Real Costs of Prison Budget Cuts
by Jerry Smiley, Prisonersolidarity.org
Dec. 1, 2006
am currently a prisoner at the Ohio State Penitentiary. I was recently
transferred from Lucasville prison. If you are from Ohio you may
be familiar with these places. They are where the state keeps its
Maximum, Supermaximum and Death Row prisoners.
let me tell you about myself. I am a thirty-year-old convicted felon
from Cleveland, Ohio. I was convicted of aggravated murder in 1999,
when I was twenty-two years old. I was sent to a maximum security
prison for the length of my sentence (twenty-three years to life).
I have a slight chance of freedom one day. Only if I jump through
all of the right hurdles will I be able to convince the parole board
that I'm fit to be in society again. That doesn't sound so easy
when you're standing on this side of the fence. You see, our state
is in a budget crisis, thanks in part to our former governor and
to the Iraq war. Our state's population is dwindling because there
are no jobs. At least, that's what they say on the news.
probably wondering how this affects me, as well as society as a
whole. Let me try to explain it, as I see it. When the state is
in need of money they look for programs to cut back on. More often
than not these are prison programs, such as programs to rehabilitate
prisoners and help them to make a smooth transition back into society.
Recreation programs have been cut, leaving us with nothing to do.
They've even gone so far as to cut back on the amount of food we
receive. They have been shutting down prisons. But let me remind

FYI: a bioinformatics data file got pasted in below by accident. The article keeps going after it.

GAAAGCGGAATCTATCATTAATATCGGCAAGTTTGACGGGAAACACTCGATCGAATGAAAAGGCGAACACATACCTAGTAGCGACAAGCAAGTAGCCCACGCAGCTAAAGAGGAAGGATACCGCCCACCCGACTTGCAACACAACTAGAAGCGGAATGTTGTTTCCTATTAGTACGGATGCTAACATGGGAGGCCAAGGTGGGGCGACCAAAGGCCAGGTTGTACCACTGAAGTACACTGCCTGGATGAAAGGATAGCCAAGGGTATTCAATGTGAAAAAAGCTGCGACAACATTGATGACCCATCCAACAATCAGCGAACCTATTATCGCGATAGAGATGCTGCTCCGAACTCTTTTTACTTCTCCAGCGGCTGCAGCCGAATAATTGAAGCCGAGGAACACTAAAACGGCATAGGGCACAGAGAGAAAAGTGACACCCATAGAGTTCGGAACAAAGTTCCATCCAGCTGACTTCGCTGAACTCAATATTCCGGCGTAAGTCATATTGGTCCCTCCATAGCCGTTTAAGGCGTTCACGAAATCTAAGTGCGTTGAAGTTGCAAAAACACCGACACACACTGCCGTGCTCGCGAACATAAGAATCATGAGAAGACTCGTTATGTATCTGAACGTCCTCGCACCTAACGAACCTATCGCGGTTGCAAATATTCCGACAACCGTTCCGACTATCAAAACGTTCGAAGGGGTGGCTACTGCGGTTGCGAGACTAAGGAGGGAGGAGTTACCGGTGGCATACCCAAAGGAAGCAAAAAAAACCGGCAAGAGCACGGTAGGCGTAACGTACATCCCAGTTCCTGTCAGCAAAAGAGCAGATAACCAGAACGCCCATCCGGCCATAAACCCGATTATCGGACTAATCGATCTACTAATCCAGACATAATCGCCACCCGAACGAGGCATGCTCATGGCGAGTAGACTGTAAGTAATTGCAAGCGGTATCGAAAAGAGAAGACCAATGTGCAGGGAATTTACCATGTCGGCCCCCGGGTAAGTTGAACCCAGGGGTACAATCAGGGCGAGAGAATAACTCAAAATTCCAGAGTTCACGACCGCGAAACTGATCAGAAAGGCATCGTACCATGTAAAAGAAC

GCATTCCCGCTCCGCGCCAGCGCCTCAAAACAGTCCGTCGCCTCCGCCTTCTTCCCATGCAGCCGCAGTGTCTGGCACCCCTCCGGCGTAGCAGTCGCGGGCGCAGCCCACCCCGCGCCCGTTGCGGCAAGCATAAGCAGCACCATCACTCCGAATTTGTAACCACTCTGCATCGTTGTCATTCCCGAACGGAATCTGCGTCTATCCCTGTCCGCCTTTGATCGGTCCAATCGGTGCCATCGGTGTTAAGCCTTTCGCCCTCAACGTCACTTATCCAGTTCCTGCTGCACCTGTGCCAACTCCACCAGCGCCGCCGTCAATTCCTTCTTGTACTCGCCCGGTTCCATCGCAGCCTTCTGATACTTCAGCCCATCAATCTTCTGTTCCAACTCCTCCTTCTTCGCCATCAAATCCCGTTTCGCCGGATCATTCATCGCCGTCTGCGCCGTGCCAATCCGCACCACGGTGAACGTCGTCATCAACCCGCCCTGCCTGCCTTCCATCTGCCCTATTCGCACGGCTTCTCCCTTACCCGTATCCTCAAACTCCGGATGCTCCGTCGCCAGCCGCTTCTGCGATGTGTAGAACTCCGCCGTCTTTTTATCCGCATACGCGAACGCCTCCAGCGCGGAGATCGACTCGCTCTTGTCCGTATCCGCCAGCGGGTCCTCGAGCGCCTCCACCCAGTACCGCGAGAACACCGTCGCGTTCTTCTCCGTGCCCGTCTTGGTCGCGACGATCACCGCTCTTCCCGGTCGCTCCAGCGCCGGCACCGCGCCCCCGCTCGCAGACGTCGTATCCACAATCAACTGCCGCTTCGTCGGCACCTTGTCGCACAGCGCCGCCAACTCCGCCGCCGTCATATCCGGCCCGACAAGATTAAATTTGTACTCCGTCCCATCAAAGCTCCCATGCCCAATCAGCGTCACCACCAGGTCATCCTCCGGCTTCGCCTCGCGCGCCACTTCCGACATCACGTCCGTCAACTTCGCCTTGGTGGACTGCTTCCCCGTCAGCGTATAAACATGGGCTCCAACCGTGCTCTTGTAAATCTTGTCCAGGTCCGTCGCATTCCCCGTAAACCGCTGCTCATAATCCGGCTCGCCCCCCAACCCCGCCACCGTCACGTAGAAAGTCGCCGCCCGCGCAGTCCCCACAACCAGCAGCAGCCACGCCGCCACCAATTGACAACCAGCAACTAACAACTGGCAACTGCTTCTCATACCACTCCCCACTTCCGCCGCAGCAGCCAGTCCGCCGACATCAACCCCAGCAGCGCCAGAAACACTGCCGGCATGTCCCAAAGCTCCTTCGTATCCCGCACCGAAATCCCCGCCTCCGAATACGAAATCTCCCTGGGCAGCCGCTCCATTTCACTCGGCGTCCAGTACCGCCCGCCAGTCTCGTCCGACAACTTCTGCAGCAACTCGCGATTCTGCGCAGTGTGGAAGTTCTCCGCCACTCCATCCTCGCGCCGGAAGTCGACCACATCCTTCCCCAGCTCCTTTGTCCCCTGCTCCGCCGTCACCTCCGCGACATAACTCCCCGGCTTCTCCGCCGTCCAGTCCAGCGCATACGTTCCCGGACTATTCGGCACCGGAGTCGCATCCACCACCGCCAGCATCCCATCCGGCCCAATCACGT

you that the prison population has not dropped. As a matter of fact,
the population has risen. So, the remaining prisons are overcrowded.
Suicides are up. Violence is up. You know what they say - an idle
mind is the devil's playground. There's not enough money to keep
in place the organizations that investigate abuses of inmates by
staff. We are being treated worse, and worse ... So, how does this
affect you, as a citizen?
instead of having a prisoner coming home, enthusiastic about getting
his or her life back on track, more and more prisoners are coming
out confused about their next step in life. They are bitter because
of the conditions and treatment they received from the state. They
are more angry and violent because of the constant fights they had
to participate in, just to be respected. Me, I have come to the
realization that I will never go home again. After seven and a half
years of being locked up I've seen conditions go from bad to worse.
This place is home for me, and for a lot of other guys. Is it too
much to ask for something to occupy our time with? A decent meal
and the right to be treated with some dignity and respect by the
officers? We are humiliated and disrespected daily. And every time
we choose to fight back against this unfair treatment, we are brutally
beaten and charged with crimes, as if we had no right to fight for
interested in responses from anyone who can put me in touch with
human rights organizations. I'm also looking for friends just to
talk to. My one and only hobby is reading. I believe that with knowledge
comes power. My favorite topics to read about are politics and history.
I find it fascinating that so many people don't vote, even though
the decisions of elected officials affect each and every one of
us. And history helps me to get a clearer understanding of the world
we live in.
Jerry Smiley, #379-798
Ohio State Penitentiary
878 Coitsville-Hubbard Road
Youngstown, OH 44505
contact Jerry Smiley you may write to him at the address listed
above. The following link offers tips for writing to prisoners: